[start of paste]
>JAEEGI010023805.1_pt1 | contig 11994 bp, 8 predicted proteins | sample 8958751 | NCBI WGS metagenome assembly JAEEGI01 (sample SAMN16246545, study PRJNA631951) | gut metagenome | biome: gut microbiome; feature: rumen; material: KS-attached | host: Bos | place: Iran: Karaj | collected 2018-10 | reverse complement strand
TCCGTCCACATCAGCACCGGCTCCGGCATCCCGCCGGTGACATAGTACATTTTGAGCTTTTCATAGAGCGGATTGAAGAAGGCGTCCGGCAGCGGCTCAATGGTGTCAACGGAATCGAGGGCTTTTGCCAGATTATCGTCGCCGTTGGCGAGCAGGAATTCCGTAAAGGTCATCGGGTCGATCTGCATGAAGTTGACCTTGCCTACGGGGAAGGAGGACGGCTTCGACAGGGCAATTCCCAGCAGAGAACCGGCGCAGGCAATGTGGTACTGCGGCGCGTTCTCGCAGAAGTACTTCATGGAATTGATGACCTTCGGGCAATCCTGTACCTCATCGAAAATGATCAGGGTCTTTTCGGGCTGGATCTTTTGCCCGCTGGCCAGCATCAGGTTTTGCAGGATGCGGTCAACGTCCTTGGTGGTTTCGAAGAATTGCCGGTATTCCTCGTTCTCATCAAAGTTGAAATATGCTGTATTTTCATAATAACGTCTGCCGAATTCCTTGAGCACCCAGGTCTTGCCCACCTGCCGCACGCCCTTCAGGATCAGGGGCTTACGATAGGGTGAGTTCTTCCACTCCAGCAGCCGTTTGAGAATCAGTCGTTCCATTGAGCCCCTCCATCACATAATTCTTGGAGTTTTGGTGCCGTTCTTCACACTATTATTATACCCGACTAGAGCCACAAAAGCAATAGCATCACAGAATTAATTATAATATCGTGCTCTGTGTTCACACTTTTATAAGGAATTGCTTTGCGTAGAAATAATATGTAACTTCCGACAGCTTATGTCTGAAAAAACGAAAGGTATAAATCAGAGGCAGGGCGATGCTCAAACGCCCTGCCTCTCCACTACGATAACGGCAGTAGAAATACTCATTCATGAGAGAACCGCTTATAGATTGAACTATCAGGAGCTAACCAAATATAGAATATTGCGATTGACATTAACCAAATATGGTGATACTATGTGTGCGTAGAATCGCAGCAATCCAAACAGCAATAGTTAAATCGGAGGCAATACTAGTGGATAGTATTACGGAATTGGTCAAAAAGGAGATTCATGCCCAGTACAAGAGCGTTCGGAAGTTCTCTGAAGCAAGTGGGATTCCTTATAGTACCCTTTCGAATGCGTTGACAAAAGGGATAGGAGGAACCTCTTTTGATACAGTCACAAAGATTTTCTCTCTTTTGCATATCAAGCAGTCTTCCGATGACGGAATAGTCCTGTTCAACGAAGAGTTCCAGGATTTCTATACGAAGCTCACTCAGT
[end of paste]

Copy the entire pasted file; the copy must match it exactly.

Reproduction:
>JAEEGI010023805.1_pt1 | contig 11994 bp, 8 predicted proteins | sample 8958751 | NCBI WGS metagenome assembly JAEEGI01 (sample SAMN16246545, study PRJNA631951) | gut metagenome | biome: gut microbiome; feature: rumen; material: KS-attached | host: Bos | place: Iran: Karaj | collected 2018-10 | reverse complement strand
TCCGTCCACATCAGCACCGGCTCCGGCATCCCGCCGGTGACATAGTACATTTTGAGCTTTTCATAGAGCGGATTGAAGAAGGCGTCCGGCAGCGGCTCAATGGTGTCAACGGAATCGAGGGCTTTTGCCAGATTATCGTCGCCGTTGGCGAGCAGGAATTCCGTAAAGGTCATCGGGTCGATCTGCATGAAGTTGACCTTGCCTACGGGGAAGGAGGACGGCTTCGACAGGGCAATTCCCAGCAGAGAACCGGCGCAGGCAATGTGGTACTGCGGCGCGTTCTCGCAGAAGTACTTCATGGAATTGATGACCTTCGGGCAATCCTGTACCTCATCGAAAATGATCAGGGTCTTTTCGGGCTGGATCTTTTGCCCGCTGGCCAGCATCAGGTTTTGCAGGATGCGGTCAACGTCCTTGGTGGTTTCGAAGAATTGCCGGTATTCCTCGTTCTCATCAAAGTTGAAATATGCTGTATTTTCATAATAACGTCTGCCGAATTCCTTGAGCACCCAGGTCTTGCCCACCTGCCGCACGCCCTTCAGGATCAGGGGCTTACGATAGGGTGAGTTCTTCCACTCCAGCAGCCGTTTGAGAATCAGTCGTTCCATTGAGCCCCTCCATCACATAATTCTTGGAGTTTTGGTGCCGTTCTTCACACTATTATTATACCCGACTAGAGCCACAAAAGCAATAGCATCACAGAATTAATTATAATATCGTGCTCTGTGTTCACACTTTTATAAGGAATTGCTTTGCGTAGAAATAATATGTAACTTCCGACAGCTTATGTCTGAAAAAACGAAAGGTATAAATCAGAGGCAGGGCGATGCTCAAACGCCCTGCCTCTCCACTACGATAACGGCAGTAGAAATACTCATTCATGAGAGAACCGCTTATAGATTGAACTATCAGGAGCTAACCAAATATAGAATATTGCGATTGACATTAACCAAATATGGTGATACTATGTGTGCGTAGAATCGCAGCAATCCAAACAGCAATAGTTAAATCGGAGGCAATACTAGTGGATAGTATTACGGAATTGGTCAAAAAGGAGATTCATGCCCAGTACAAGAGCGTTCGGAAGTTCTCTGAAGCAAGTGGGATTCCTTATAGTACCCTTTCGAATGCGTTGACAAAAGGGATAGGAGGAACCTCTTTTGATACAGTCACAAAGATTTTCTCTCTTTTGCATATCAAGCAGTCTTCCGATGACGGAATAGTCCTGTTCAACGAAGAGTTCCAGGATTTCTATACGAAGCTCACTCAGT